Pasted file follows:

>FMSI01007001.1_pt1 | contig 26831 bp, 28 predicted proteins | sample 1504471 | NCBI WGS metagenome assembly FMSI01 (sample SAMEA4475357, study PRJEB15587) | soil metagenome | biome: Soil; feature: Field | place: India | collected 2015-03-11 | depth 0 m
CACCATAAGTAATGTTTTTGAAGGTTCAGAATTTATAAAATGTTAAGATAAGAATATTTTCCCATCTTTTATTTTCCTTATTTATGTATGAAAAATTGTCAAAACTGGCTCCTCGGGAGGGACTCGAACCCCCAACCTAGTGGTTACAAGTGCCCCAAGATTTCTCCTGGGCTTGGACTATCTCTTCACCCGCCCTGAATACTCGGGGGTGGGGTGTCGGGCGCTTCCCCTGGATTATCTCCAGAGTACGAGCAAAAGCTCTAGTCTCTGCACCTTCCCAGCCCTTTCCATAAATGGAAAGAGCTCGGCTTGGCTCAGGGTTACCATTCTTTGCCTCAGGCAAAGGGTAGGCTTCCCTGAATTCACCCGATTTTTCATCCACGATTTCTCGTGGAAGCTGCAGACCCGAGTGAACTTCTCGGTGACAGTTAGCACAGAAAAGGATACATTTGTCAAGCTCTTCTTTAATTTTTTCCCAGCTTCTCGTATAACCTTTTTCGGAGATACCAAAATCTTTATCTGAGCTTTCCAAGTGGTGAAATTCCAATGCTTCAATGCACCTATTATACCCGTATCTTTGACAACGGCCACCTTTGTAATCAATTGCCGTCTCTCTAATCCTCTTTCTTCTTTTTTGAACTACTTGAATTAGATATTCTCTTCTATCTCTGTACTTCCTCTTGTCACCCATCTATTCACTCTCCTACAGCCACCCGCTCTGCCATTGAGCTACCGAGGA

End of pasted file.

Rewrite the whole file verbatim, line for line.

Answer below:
>FMSI01007001.1_pt1 | contig 26831 bp, 28 predicted proteins | sample 1504471 | NCBI WGS metagenome assembly FMSI01 (sample SAMEA4475357, study PRJEB15587) | soil metagenome | biome: Soil; feature: Field | place: India | collected 2015-03-11 | depth 0 m
CACCATAAGTAATGTTTTTGAAGGTTCAGAATTTATAAAATGTTAAGATAAGAATATTTTCCCATCTTTTATTTTCCTTATTTATGTATGAAAAATTGTCAAAACTGGCTCCTCGGGAGGGACTCGAACCCCCAACCTAGTGGTTACAAGTGCCCCAAGATTTCTCCTGGGCTTGGACTATCTCTTCACCCGCCCTGAATACTCGGGGGTGGGGTGTCGGGCGCTTCCCCTGGATTATCTCCAGAGTACGAGCAAAAGCTCTAGTCTCTGCACCTTCCCAGCCCTTTCCATAAATGGAAAGAGCTCGGCTTGGCTCAGGGTTACCATTCTTTGCCTCAGGCAAAGGGTAGGCTTCCCTGAATTCACCCGATTTTTCATCCACGATTTCTCGTGGAAGCTGCAGACCCGAGTGAACTTCTCGGTGACAGTTAGCACAGAAAAGGATACATTTGTCAAGCTCTTCTTTAATTTTTTCCCAGCTTCTCGTATAACCTTTTTCGGAGATACCAAAATCTTTATCTGAGCTTTCCAAGTGGTGAAATTCCAATGCTTCAATGCACCTATTATACCCGTATCTTTGACAACGGCCACCTTTGTAATCAATTGCCGTCTCTCTAATCCTCTTTCTTCTTTTTTGAACTACTTGAATTAGATATTCTCTTCTATCTCTGTACTTCCTCTTGTCACCCATCTATTCACTCTCCTACAGCCACCCGCTCTGCCATTGAGCTACCGAGGA